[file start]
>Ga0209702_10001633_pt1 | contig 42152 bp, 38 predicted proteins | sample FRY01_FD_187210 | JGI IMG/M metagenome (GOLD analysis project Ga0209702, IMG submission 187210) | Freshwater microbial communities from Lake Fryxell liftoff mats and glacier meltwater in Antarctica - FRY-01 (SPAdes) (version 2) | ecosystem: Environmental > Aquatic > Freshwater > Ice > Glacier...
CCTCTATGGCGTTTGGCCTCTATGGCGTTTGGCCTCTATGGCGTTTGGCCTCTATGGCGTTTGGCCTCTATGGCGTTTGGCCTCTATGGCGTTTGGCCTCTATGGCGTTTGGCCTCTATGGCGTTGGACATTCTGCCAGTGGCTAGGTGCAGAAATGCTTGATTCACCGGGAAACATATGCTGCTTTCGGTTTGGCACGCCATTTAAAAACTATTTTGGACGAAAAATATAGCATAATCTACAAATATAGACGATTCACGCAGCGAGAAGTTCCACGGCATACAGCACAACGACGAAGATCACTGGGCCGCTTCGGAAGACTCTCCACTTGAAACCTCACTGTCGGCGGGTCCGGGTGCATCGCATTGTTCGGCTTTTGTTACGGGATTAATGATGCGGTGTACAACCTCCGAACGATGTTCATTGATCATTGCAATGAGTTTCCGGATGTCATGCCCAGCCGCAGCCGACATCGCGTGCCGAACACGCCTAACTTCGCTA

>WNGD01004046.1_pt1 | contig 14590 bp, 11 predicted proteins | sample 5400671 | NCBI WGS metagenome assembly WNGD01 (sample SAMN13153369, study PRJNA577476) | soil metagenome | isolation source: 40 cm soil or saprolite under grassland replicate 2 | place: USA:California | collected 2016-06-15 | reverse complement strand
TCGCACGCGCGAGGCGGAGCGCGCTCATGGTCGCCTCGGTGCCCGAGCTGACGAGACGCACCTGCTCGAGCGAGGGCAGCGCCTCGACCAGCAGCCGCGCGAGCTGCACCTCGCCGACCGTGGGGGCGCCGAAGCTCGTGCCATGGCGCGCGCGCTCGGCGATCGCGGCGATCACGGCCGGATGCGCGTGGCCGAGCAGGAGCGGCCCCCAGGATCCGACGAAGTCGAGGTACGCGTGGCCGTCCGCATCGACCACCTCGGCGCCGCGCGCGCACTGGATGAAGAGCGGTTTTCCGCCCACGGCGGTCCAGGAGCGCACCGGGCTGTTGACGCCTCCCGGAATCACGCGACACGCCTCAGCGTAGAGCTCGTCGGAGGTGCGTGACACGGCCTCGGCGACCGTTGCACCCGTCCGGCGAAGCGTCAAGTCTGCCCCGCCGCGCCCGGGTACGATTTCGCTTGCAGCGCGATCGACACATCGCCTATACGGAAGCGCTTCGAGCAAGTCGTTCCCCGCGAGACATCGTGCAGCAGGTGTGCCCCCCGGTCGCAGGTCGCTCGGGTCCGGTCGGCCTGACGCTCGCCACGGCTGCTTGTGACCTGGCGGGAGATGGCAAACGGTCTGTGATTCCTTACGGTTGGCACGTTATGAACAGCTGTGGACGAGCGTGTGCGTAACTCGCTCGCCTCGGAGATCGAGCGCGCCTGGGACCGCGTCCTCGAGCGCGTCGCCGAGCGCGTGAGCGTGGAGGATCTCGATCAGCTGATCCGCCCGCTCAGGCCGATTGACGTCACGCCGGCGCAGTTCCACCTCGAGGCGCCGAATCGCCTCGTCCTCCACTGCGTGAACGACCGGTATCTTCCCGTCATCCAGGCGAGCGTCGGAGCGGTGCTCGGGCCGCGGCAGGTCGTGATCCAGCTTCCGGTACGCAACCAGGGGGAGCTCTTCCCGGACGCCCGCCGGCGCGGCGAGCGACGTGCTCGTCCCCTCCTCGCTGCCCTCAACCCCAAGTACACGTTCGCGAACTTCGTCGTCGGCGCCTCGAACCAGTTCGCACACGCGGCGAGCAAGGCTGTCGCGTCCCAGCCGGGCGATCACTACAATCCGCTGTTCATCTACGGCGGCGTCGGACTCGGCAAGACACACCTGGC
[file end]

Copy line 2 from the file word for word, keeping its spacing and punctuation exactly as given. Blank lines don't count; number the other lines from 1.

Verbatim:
CCTCTATGGCGTTTGGCCTCTATGGCGTTTGGCCTCTATGGCGTTTGGCCTCTATGGCGTTTGGCCTCTATGGCGTTTGGCCTCTATGGCGTTTGGCCTCTATGGCGTTTGGCCTCTATGGCGTTGGACATTCTGCCAGTGGCTAGGTGCAGAAATGCTTGATTCACCGGGAAACATATGCTGCTTTCGGTTTGGCACGCCATTTAAAAACTATTTTGGACGAAAAATATAGCATAATCTACAAATATAGACGATTCACGCAGCGAGAAGTTCCACGGCATACAGCACAACGACGAAGATCACTGGGCCGCTTCGGAAGACTCTCCACTTGAAACCTCACTGTCGGCGGGTCCGGGTGCATCGCATTGTTCGGCTTTTGTTACGGGATTAATGATGCGGTGTACAACCTCCGAACGATGTTCATTGATCATTGCAATGAGTTTCCGGATGTCATGCCCAGCCGCAGCCGACATCGCGTGCCGAACACGCCTAACTTCGCTA